The car is a beast to drive. A veritable tank. I've driven vans before, but nothing as wide or long as the i800. The Hyundai i800 is 5125 mm long. By comparison, a nine-seater Citroen Jumpy (AKA Dispatch Combi) is 4805 mm long. Just to give you an idea of how big this car is, it is almost too wide for, and always too long for, a standard parking space. Sitting up so high above the traffic, you feel as if you are driving a 4x4, but of course, you aren't. If it wasn't for the strategically placed grab-handles, one would have to be quite dexterous when entering the cab. The large mirrors on both sides of the van make up somewhat for the useless rear-view mirror. I haven't yet had the opportunity to try reverse parking, but it would be very difficult to manage without the reversing camera and proximity sensors, which were installed by the wheelchair lift company.


Handle With Care

The ride quality is decent, although sometimes it feels like you're driving a truck. That sounds incongruous, but I suppose it's a result of the size of the car. Handling is quite good. The car feels centered when cornering or taking a curve at higher speeds, and I am surprised at the small turning circle relative to the size of the vehicle.


Access All Areas

Conveniently, there are sliding doors on both sides of the i800. The rear hatch lifts up high enough, making access to the trunk area very easy. I once drove a friend's Hyundai H1 (the precursor to the i800) and I had to duck underneath the rear hatch to get to the back of the car. So this is a marked improvement.


Room Enough to Swing a Cat

If there is one advantage to having a large van, it's leg room, vast expanses of leg room. My eight-year-old son has no trouble standing up inside the car, so there's plenty of head room, too. The only seat where an adult passenger may feel uncomfortable is the front-center seat. The bulge in the center console of the dashboard means that the unfortunate passenger must sit slightly askew. Also, when the front-center seat is occupied, the cup holders recessed in the dashboard become inaccessible. Three front seats are only standard in the commercial models, but the dashboard is standard among all models. The dashboard designer obviously forgot that the front-center passenger needs somewhere to put their legs.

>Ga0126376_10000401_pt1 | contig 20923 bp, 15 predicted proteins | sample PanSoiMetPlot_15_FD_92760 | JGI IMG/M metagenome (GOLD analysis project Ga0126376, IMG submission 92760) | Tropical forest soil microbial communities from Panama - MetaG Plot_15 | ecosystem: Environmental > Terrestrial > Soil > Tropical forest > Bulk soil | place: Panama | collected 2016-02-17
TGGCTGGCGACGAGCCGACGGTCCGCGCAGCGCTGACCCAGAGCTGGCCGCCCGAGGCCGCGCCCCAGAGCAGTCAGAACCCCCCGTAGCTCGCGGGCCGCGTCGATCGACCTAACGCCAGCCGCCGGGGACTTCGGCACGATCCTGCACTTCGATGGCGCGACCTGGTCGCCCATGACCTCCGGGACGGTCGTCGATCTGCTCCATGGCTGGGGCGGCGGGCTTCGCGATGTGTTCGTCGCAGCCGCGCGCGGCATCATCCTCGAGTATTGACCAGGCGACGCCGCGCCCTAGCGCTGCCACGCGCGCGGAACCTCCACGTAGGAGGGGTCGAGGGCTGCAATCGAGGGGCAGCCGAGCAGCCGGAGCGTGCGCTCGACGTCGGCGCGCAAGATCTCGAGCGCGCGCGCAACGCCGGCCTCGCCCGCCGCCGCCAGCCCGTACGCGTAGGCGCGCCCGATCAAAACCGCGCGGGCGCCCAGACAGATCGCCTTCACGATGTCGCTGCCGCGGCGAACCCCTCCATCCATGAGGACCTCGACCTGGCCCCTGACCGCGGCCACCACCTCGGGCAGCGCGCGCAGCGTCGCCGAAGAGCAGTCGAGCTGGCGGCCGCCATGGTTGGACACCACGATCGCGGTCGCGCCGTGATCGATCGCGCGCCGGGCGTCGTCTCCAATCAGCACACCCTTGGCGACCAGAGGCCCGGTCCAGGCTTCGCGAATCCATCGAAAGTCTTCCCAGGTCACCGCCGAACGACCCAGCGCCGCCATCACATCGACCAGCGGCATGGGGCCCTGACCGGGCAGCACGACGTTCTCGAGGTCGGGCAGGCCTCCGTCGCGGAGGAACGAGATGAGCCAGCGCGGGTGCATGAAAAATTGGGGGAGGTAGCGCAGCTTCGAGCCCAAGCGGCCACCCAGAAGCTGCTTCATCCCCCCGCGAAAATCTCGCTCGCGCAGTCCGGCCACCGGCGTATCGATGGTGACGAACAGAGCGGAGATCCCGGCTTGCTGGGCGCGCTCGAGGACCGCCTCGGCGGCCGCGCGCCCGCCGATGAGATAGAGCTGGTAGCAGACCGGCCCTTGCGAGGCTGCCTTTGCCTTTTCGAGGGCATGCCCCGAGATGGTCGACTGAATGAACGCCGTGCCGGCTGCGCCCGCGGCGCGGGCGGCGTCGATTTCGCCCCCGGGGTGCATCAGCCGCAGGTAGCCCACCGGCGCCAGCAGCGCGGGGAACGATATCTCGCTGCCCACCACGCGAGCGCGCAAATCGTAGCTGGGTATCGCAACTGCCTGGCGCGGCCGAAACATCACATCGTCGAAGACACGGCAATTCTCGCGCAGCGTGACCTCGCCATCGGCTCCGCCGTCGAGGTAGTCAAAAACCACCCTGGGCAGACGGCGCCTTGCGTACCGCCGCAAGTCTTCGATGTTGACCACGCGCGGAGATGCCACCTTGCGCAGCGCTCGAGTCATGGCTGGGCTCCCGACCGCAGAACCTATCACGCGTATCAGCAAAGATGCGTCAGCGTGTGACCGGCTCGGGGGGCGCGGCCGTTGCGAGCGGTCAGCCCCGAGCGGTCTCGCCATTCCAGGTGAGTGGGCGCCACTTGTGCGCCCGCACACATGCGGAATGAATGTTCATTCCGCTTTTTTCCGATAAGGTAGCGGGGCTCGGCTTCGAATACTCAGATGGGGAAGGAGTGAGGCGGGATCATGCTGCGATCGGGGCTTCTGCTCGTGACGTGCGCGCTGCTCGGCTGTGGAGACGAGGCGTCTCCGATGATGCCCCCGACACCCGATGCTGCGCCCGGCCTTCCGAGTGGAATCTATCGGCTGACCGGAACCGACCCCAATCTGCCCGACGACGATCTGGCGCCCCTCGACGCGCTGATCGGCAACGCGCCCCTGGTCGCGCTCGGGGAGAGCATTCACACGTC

When there is no third front seat passenger, the center seat folds down and provides two extra cup holders and a storage tray. I'm not sure why so many cup holders are necessary, but perhaps they drink a lot of coffee on-the-go in South Korea.

Storage space includes two glove compartments, one smaller than the other, one or two little compartments in the center console and two levels of door pockets. I assume that the designer never had to leave the car because the lower level door pockets are positioned exactly the same height as the step, so when leaving the car, it is very easy to step on the door pocket by accident. Hopefully I'll remember to watch out for that before I get my foot stuck. That would be an interesting excuse for coming late to work.

The standard car tools (the jack, a fire extinguisher, reflective vest, etc.) are stored in a clever little compartment underneath the front passenger step.


Likes a Bit of a Drink

The Hyundai i800 can be compared to a high-end luxury sports car. If you have to ask the price, you can't afford it - at least in terms of fuel consumption. According to, the 2.5 liter 5-speed auto diesel engine drinks one (imperial) gallon of gas in 32.1 miles (or 11.36 km/liter). Those numbers mean little when filling up - this beast has a tank that easily holds over 500 shekels of petrol. That's a big hit at every fill.


The Best Thing

The greatest thing about this car has nothing to do with the car. The dashboard center console houses a touch screen navigation and entertainment system. British male voice "James" guides me when I activate the iGo GPS. We chose this voice just so we can say "Home, James". A DVD system, hooked up to a screen that folds down from the ceiling for the rear-seat passengers is a handy way to keep the kids quiet on long trips. A USB port allows music and video to play from a Disk on Key. The radio is far too confusing, but once you get the hang of it, it isn't too bad. One of the more useful apps is the Bluetooth phone connection to my mobile. I can make and receive phone calls without taking the phone out of my pocket - the system even displays my phone history for easy re-dialing. 
Just a reminder: Talking on the phone when driving can be dangerous, even when using hands-free.

There are a couple of things I noticed about the navigation and entertainment systems - they are not meant for the driver to use. Many of the buttons and icons are too small to use quickly, without taking your eyes off the road for too long. For example, the radio interface has a volume slider. Attempting to use it while driving invariably ends in waking up the neighbors in the southern hemisphere. The hardware buttons are far more useful for controlling the volume.


The Other Best Thing

After nine years without a car, the Hyundai i800 is still a novelty among my kids, so I am taking full advantage of it, "When you have cleaned your room, done your homework and folded the laundry, and only if you're good, I'll let you wash the car".